The ability of suspension sensor filter 422 to cancel position error signal component 406 is limited by the amount of coherence between sensor signal 418 (x) and position signal 406 (d). This coherence can be represented mathematically as:
 where ω denotes frequency, C(ω) is the coherence, Sdx(ω) is the complex cross-power spectrum, that is, the Fourier transform of the cross-correlation function:
r dx(k)=E[d(n)x(n−k)] Equation 4
 and Sdd(ω) and Sxx(ω) are the autopower spectra of d(n) and x(n), respectively.
 The coherence of Equation 3 will vary between zero and one, with one indicating strong coherence and zero indicating no coherence.
 The performance of suspension sensor filter 422 is thus limited by the coherence between sensor signal 418 and the position error signal 406. In particular, the cancellation provided by suspension sensor filter 422 can at most reduce the effects of the wind induced resonance on the position error signal to a value See(ω) as is defined as:
S ee(ω)=[1−C(ω)]S dd(ω) EQ.5
 where See(ω) is the spectral representation of error signal e(n).
 Under one embodiment, the parameters of suspension sensor filter 422 are set by estimating the various gains 414, 410, 416, 408 and 428 for the servo system as a function of frequency, and identifying the various resonant modes of the suspension assembly. The gains and the resonant frequencies are then used to select the filter parameters that will best cancel the resonant induced position error signal component 406.
 In other embodiments, an adaptation unit 440, as shown in FIG. 4, is used to train the filter parameters of suspension sensor filter 422. In one embodiment, adaptation unit 440 includes a least means squares (LMS) gradient approach algorithm 442. The LMS algorithm receives the position error signal 400 and an estimated position error signal 444 generated by passing the sensor signal from the suspension sensor through an estimate 446 of control-to-position error signal gain 408.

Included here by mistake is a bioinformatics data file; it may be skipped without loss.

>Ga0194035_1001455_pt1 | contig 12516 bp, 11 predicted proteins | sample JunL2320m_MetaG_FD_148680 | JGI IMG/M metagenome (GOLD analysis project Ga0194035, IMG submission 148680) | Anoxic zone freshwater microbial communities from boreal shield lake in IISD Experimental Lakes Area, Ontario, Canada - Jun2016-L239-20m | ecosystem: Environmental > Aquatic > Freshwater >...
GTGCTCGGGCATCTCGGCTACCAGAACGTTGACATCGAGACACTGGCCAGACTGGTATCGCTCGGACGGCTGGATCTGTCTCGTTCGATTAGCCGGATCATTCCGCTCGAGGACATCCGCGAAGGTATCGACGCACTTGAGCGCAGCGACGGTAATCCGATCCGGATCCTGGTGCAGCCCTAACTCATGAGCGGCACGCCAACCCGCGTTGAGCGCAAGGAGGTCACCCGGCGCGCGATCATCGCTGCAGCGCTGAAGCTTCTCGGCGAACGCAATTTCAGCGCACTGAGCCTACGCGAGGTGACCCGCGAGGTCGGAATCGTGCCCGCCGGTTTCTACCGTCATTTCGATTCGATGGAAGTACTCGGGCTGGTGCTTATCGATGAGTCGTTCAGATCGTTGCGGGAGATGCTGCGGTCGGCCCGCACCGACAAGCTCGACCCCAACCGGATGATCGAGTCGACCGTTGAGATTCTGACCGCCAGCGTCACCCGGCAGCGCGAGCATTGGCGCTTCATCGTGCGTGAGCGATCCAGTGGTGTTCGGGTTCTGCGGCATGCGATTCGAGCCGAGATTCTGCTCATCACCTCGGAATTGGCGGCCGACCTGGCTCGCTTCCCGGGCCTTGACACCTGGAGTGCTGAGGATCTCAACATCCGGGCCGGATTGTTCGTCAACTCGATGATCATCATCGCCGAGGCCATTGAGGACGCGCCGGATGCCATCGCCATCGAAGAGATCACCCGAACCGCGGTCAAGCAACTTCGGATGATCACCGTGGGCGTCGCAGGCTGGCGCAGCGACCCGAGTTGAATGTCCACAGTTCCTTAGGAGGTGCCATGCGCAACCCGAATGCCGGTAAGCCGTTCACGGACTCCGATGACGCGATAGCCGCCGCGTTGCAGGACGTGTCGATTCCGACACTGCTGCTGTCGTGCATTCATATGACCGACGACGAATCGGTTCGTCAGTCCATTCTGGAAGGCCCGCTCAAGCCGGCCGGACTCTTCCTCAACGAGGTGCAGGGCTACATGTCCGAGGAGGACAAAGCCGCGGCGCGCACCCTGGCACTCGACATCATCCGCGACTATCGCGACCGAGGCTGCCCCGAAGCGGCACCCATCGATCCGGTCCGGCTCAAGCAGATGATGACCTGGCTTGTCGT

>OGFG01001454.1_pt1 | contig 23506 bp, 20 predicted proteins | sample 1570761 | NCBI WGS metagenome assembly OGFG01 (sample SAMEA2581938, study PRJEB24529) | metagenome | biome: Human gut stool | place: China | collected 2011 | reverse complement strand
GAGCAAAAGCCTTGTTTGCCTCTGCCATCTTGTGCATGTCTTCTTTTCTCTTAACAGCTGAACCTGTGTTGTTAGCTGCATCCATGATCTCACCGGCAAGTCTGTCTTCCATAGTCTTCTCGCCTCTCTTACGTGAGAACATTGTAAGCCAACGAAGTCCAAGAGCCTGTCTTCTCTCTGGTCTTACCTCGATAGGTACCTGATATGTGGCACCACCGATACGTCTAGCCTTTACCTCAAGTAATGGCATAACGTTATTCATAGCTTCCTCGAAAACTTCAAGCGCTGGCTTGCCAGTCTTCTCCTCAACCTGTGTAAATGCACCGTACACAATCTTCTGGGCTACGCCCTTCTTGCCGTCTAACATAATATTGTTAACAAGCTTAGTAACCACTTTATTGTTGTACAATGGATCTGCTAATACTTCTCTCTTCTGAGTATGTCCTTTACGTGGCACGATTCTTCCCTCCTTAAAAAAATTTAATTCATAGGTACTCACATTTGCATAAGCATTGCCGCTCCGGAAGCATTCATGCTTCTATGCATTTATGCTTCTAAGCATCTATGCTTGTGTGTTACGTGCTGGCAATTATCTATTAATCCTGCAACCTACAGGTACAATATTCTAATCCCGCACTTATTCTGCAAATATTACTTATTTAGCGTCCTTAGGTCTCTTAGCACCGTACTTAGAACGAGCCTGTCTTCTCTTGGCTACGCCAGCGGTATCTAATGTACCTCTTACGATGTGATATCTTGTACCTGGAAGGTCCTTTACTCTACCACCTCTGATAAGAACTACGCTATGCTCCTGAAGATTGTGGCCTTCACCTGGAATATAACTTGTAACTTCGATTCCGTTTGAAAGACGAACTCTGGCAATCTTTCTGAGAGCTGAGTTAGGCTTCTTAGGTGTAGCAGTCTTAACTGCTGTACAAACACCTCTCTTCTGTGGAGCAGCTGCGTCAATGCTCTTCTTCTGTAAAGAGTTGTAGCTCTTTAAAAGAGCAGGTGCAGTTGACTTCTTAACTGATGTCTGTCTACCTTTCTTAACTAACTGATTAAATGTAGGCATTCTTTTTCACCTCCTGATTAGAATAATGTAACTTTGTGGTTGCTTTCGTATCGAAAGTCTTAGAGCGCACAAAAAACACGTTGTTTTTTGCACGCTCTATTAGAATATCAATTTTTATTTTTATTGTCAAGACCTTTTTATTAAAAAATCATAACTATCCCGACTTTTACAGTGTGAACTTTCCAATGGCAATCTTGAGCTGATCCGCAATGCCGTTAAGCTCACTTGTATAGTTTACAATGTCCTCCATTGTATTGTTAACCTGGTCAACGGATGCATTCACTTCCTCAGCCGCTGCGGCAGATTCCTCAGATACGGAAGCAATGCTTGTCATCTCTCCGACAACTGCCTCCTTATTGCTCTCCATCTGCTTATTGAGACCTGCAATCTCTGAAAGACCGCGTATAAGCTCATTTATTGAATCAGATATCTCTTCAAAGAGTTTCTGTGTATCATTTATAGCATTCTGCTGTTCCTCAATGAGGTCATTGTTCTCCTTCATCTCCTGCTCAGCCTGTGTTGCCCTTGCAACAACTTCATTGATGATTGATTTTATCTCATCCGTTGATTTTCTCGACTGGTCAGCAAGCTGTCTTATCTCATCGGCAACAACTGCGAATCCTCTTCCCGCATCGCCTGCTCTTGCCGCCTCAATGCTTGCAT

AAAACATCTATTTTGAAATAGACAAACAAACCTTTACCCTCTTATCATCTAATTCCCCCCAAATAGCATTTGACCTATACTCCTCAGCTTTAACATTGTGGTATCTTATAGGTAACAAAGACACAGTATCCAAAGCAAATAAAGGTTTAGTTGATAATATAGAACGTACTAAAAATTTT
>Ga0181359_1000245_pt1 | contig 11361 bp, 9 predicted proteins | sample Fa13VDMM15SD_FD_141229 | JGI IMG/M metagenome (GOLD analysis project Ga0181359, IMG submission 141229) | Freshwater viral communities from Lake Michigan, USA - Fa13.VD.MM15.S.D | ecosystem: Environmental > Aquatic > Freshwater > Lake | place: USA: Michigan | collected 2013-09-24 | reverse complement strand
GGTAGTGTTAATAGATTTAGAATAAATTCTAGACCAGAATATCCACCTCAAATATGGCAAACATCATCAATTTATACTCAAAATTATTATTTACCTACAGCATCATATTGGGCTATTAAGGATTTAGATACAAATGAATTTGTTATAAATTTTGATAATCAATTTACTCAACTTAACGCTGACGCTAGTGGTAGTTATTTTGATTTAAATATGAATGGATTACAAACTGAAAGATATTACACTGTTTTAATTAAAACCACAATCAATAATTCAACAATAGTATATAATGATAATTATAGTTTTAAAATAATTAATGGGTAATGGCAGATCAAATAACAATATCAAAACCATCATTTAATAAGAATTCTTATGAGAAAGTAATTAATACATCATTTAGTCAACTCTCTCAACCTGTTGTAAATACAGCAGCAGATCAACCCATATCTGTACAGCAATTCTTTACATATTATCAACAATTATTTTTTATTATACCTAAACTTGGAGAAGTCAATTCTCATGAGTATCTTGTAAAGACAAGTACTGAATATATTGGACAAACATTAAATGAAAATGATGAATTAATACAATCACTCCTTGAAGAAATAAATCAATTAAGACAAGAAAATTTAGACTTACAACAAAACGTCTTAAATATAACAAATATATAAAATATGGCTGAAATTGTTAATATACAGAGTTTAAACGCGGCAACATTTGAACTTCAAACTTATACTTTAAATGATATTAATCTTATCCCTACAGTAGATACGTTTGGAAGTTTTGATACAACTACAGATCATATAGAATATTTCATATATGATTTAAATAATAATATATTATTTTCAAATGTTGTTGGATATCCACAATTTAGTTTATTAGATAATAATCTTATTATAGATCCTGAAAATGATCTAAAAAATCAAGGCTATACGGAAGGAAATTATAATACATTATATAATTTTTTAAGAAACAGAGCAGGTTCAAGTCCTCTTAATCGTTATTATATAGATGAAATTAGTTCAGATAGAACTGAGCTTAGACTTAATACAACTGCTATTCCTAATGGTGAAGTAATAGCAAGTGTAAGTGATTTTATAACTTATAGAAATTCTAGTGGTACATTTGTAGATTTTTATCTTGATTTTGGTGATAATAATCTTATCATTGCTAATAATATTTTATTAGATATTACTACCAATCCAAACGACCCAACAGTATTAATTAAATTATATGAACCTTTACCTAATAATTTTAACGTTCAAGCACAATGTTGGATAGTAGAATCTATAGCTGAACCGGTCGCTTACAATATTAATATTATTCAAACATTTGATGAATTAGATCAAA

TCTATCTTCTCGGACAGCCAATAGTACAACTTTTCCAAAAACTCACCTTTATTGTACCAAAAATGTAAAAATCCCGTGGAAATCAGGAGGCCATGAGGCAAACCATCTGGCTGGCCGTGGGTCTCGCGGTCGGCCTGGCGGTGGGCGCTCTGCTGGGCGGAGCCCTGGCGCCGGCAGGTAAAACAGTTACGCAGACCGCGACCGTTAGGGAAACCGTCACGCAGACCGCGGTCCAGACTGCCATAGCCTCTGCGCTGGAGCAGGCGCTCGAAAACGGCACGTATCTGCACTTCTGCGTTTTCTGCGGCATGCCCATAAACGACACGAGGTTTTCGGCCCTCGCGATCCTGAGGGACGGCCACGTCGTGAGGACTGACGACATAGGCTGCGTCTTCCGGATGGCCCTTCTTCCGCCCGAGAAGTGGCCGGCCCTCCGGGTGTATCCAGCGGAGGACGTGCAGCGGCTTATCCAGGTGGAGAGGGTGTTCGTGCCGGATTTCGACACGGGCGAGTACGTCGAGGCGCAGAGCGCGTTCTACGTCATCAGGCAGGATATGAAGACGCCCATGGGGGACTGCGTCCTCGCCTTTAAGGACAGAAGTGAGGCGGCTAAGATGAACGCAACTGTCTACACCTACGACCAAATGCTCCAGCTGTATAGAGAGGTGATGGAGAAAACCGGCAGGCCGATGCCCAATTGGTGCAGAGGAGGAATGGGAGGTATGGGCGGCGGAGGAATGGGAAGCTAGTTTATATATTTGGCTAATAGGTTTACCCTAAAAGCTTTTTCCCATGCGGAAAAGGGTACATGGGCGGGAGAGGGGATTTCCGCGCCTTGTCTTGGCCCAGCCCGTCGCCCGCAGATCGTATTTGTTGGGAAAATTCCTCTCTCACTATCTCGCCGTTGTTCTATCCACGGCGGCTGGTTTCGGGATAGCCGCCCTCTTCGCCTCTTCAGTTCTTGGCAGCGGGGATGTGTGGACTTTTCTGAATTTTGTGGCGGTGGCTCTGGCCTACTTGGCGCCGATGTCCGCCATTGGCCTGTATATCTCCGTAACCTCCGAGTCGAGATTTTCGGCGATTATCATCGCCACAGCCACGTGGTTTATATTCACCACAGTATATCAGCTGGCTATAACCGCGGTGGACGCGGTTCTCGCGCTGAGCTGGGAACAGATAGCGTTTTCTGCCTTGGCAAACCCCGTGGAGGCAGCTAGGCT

Other adaptation algorithms may be used within the scope of the present invention. For example, recursive least squares (RLS), Neural Networks, and Fuzzy Logic Controllers may be used to adapt filter 422 under the present invention.
 In some embodiments of the present invention, a stabilizing feedback unit 450 is provided to keep feedback transfer function 416 from destabilizing the servo system. In particular, since control signal 407 affects the sensor signal through transfer function 416, and the sensor signal is fed to suspension sensor filter 422 to form control signal 407, a loop is formed that can destabilize the servo system. To avoid this, stabilizing feedback unit 450 uses an estimation 452 of transfer function 416 and a delay unit 454. Together, estimated transfer function 452 and delay unit 454 provide a cancellation signal designed to cancel the effects of the control signal on sensor signal 418. The cancellation signal provided by stabilizing feedback unit 450 is added to sensor signal 418 at summing node 420.
 In other embodiments, the suspension sensor is used as part of a dual-stage feedback loop such as feedback loop 500 of FIG. 6. In servo loop 500, a reference signal 502 is combined with a position signal 504 to generate a position error signal 506. Position error signal 506 is provided to a controller 508 that generates a PES control signal 510 based on the position error signal.
 PES control signal 510 is combined with a sensor control signal 512 generated by a control unit 514 to produce a control signal 516. Sensor control signal 512 is generated based on a sensor signal 518 from a suspension sensor 520 of the present invention.